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Pain Is the Subject of This Film Festival

Teens from L.A. schools screen facts and feelings in dealing with the aftereffects of abandonment, addiction, violence and death.

June 06, 2005|Lisa Richardson | Times Staff Writer

Before the film festival began, the teen filmmakers joked and kidded around. The girls borrowed or loaned lip gloss; the boys played silly hand games.

Then the screening room went dark and the digital films they had made about their lives raked across the screen. In them, they had documented their beatings and betrayals, the drug addiction of a mother, the adultery of a father, their enduring grief at a loved one's death and the grandparents who had saved them from despair.

Using family photos, hand-drawn images and digitized images to tell their stories, the teens who participated in the Sorting It Out: Living in a Violent World project, told their stories with voice-over narration, music and sometimes just an elegantly scripted word on a white screen.


In one film, a childlike voice recounts, "I became a piece of property. I was forced to do many things I did not want.... If he hit me, it was because he loved me."

In another, a bleak declaration from a girl on the cusp of womanhood:

"I woke on New Year's to find my dad gone.... All I remember is getting in the car with my mom and my sister and driving to the empty mall and just sitting. My mom was crying."

Others let hip-hop or rock speak for them: "Wish I was too dead to cry," went the rock song by Sour Stone, "You don't need to bother; I don't need to be.... "

Sponsored by the Los Angeles Commission on Assaults Against Women, the First Annual Youth Film Festival, synonymous with the Sorting It Out project, was two years in the making. About 80 students from Los Angeles middle and high schools were invited to make films on what effect violence had had on their daily lives. Most of the students already belonged to anti-violence clubs run by the commission on school campuses. A dozen of the best films were recently screened at the USC School of Cinema-Television.

There are no plans so far to screen the films elsewhere.

Despite the wrenching nature of most of the three- to five-minute films, the project was meant to be an uplifting experience for the teens, said Patti Giggans, executive director of the commission.

"We're trying to create the opportunity, not only for the expression of how violence has affected them, but to make room" for more positive stories in their lives, Giggans said. The teens' bleak stories only acknowledged a fact of life for many: that violence destroys childhood innocence long before childhoods end.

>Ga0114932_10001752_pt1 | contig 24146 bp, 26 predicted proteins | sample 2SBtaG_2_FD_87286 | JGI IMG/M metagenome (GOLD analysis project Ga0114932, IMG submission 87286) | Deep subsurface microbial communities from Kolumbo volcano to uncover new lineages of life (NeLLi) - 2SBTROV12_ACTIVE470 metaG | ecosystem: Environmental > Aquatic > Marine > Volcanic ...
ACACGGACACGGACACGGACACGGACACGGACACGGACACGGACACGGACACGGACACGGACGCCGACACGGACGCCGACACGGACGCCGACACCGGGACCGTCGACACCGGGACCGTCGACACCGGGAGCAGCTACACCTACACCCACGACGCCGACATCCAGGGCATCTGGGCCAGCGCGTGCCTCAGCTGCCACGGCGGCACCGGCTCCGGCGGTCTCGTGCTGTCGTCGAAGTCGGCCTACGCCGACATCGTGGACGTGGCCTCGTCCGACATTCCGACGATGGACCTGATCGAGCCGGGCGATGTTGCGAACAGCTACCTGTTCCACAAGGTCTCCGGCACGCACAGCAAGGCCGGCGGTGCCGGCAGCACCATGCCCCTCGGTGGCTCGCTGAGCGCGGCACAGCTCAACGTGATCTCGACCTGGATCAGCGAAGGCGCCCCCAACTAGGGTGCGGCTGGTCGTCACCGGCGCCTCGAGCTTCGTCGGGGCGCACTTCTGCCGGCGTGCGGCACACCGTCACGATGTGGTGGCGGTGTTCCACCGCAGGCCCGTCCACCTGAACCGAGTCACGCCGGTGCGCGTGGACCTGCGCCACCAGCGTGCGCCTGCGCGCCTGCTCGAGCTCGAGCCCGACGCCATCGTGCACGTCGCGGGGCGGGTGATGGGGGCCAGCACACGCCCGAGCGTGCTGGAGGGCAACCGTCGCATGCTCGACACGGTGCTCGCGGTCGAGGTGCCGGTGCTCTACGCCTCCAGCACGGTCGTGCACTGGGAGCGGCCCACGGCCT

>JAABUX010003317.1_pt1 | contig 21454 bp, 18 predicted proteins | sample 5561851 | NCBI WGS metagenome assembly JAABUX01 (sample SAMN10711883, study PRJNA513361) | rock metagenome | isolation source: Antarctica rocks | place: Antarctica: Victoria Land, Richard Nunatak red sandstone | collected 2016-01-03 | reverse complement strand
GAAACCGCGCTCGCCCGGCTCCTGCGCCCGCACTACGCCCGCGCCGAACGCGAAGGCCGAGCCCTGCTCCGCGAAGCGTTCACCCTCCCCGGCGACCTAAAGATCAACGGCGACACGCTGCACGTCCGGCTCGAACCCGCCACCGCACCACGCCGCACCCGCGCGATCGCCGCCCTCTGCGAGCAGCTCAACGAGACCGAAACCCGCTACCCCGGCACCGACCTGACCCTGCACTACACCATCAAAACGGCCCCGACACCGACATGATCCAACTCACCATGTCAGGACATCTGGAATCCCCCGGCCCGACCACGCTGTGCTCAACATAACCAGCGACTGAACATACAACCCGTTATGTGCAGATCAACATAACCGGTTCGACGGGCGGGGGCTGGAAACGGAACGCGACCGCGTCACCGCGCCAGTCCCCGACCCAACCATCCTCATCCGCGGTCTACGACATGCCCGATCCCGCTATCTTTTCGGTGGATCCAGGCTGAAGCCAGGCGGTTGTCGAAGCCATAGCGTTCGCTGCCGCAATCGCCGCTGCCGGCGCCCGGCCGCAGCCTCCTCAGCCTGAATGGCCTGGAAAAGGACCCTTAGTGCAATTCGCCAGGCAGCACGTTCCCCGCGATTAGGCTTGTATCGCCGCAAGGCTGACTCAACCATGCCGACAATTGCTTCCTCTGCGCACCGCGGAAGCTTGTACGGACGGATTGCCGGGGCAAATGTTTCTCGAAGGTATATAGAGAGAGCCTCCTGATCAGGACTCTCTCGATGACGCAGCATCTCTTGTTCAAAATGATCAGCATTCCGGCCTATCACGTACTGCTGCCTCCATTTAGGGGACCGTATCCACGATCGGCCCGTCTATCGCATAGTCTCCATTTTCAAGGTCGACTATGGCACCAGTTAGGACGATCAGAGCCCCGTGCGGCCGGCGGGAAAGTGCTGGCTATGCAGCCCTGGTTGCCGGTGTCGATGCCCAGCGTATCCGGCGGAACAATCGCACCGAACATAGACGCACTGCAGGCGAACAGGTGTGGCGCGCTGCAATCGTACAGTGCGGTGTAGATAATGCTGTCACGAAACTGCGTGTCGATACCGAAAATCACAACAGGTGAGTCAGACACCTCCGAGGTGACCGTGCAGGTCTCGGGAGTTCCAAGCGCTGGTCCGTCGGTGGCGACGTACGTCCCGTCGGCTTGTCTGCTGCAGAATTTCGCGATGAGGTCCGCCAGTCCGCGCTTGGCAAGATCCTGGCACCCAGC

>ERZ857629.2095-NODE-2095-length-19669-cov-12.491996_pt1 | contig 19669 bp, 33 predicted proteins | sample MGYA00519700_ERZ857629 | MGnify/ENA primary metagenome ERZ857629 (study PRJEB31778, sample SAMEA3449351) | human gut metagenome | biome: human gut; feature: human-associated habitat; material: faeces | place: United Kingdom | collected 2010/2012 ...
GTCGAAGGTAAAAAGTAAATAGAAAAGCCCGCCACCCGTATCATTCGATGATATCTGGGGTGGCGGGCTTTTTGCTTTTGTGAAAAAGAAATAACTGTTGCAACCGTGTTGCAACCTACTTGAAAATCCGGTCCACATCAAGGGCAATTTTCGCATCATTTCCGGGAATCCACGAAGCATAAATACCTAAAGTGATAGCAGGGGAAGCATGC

"All you have to do is really listen to students today in L.A. schools," said Jennifer Luck, a spokeswoman for the commission. "To assume that just because they're younger they haven't gone through a lot in life is somewhat naive. Obviously, there's a lot of violence in their lives -- not only maybe in their schools, as we're seeing recently with outbreaks of fights, but also outbreaks of violence in home lives."

Many of the students watched their stories in tears but afterward they said the experience had brought them a poignant joy.

"A lot of kids, they hold in everything they go through and nobody realizes the pain they endure," said Victoria Herrera, 18. Herrera's film, "Black and White," recounted her mother's crack addiction, rehabilitation and reentry into her life.

"A lot of people think teens are too weak for this, but this is a way to let it out, and it feels really great to have other people understand," Herrera said.

"As soon as I heard my voice, I started crying," said Melodie Kruspodin, 16, a Monroe High School student, whose film, "Thou Shalt Not Commit Adultery," told about her father's affair and departure from her family. "But I'm happy people saw it. There's nothing I would take back or take out. I say what I mean."

Her mother, Yvonilda, saw the film for the first time Wednesday night and relived her own story through her daughter's eyes.

"I had forgotten that I took them to a parking lot and sat there crying," she said, her eyes still moist. "I had forgotten that."

Belen Zuniga, 18, of Marshall High School said her own tears were not unhappy ones. Zuniga's film, "House of Reflections," told of her violent home life, drug use and an abusive relationship with an ex-boyfriend in which she came to feel like "property."

"It was not depressing; it was not sad," she said firmly.

"I lived through it -- we lived through our stories and we have learned not to let it hold us back."

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